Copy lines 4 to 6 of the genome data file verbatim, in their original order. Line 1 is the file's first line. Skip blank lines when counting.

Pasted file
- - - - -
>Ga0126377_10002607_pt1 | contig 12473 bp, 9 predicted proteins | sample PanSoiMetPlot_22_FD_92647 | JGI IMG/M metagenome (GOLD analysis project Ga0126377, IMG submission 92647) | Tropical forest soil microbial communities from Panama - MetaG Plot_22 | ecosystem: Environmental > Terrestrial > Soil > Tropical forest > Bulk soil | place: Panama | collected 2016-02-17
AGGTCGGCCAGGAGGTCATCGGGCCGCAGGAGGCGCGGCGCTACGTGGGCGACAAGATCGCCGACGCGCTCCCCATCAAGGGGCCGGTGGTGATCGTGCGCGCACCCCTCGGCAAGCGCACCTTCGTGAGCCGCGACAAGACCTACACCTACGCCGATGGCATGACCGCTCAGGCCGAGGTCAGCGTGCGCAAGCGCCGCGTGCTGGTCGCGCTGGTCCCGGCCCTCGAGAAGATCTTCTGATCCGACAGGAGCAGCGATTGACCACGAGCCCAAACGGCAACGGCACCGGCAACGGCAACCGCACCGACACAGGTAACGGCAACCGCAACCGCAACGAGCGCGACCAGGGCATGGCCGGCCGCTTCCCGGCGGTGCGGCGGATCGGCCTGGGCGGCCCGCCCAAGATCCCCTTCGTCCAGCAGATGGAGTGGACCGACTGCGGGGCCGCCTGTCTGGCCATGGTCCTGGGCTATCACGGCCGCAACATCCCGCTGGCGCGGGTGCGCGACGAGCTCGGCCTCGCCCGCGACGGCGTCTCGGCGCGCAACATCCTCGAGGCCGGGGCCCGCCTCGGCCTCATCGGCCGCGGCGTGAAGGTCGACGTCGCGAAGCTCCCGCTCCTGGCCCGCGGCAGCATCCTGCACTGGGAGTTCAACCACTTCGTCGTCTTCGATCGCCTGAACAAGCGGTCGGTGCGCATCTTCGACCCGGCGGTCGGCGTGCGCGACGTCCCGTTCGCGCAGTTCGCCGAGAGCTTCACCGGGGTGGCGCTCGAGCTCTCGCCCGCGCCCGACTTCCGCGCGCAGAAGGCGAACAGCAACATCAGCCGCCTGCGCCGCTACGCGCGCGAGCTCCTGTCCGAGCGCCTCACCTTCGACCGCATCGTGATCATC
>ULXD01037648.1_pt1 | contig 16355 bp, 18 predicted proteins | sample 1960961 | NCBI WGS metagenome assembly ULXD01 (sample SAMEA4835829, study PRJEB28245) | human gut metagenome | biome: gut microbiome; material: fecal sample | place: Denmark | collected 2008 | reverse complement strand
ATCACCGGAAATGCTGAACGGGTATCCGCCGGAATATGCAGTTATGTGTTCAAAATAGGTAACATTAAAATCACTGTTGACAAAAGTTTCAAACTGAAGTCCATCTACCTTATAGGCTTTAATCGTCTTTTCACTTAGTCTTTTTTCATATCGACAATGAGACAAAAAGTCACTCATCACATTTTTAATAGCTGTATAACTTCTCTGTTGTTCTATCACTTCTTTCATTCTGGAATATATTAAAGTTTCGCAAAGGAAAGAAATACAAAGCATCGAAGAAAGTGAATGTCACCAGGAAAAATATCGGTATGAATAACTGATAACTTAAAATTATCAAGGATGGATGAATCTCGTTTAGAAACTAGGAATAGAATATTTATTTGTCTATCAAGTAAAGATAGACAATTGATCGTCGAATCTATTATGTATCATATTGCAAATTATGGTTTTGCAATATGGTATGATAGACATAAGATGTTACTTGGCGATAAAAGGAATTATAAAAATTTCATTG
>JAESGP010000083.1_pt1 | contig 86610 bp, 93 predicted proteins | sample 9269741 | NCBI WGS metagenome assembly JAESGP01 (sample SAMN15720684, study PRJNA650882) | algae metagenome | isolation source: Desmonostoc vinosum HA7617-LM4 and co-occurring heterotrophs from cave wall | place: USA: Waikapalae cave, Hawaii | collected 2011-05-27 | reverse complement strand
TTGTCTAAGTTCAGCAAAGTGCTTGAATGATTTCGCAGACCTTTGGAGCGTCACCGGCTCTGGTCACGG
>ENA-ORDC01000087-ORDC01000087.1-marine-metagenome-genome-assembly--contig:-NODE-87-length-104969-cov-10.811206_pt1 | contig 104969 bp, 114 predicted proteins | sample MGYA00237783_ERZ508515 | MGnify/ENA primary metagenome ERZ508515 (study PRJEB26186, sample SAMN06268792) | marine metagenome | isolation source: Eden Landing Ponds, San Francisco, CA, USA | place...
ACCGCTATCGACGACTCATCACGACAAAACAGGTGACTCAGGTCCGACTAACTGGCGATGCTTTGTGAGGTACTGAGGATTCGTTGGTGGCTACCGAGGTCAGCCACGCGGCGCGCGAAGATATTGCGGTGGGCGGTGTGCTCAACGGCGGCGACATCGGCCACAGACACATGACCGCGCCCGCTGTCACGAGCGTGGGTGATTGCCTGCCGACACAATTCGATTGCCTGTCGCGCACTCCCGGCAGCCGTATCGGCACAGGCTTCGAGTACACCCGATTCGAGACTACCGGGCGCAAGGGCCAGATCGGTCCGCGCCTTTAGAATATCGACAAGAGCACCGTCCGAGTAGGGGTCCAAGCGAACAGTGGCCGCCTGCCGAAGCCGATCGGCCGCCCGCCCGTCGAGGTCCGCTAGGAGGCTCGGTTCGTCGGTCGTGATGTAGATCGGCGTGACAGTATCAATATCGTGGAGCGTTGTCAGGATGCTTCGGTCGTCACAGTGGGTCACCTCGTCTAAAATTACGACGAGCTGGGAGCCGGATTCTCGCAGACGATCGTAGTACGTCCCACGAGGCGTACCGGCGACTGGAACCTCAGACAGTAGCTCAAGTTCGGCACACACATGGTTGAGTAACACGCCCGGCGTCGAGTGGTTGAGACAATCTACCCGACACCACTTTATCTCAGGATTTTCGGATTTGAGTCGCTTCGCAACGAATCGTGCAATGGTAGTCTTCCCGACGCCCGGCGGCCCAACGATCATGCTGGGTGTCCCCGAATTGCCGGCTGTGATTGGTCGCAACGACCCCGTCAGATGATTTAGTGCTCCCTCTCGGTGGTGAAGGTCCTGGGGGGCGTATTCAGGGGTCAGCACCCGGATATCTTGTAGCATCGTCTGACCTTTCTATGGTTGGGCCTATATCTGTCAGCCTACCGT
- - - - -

ATCACCGGAAATGCTGAACGGGTATCCGCCGGAATATGCAGTTATGTGTTCAAAATAGGTAACATTAAAATCACTGTTGACAAAAGTTTCAAACTGAAGTCCATCTACCTTATAGGCTTTAATCGTCTTTTCACTTAGTCTTTTTTCATATCGACAATGAGACAAAAAGTCACTCATCACATTTTTAATAGCTGTATAACTTCTCTGTTGTTCTATCACTTCTTTCATTCTGGAATATATTAAAGTTTCGCAAAGGAAAGAAATACAAAGCATCGAAGAAAGTGAATGTCACCAGGAAAAATATCGGTATGAATAACTGATAACTTAAAATTATCAAGGATGGATGAATCTCGTTTAGAAACTAGGAATAGAATATTTATTTGTCTATCAAGTAAAGATAGACAATTGATCGTCGAATCTATTATGTATCATATTGCAAATTATGGTTTTGCAATATGGTATGATAGACATAAGATGTTACTTGGCGATAAAAGGAATTATAAAAATTTCATTG
>JAESGP010000083.1_pt1 | contig 86610 bp, 93 predicted proteins | sample 9269741 | NCBI WGS metagenome assembly JAESGP01 (sample SAMN15720684, study PRJNA650882) | algae metagenome | isolation source: Desmonostoc vinosum HA7617-LM4 and co-occurring heterotrophs from cave wall | place: USA: Waikapalae cave, Hawaii | collected 2011-05-27 | reverse complement strand
TTGTCTAAGTTCAGCAAAGTGCTTGAATGATTTCGCAGACCTTTGGAGCGTCACCGGCTCTGGTCACGG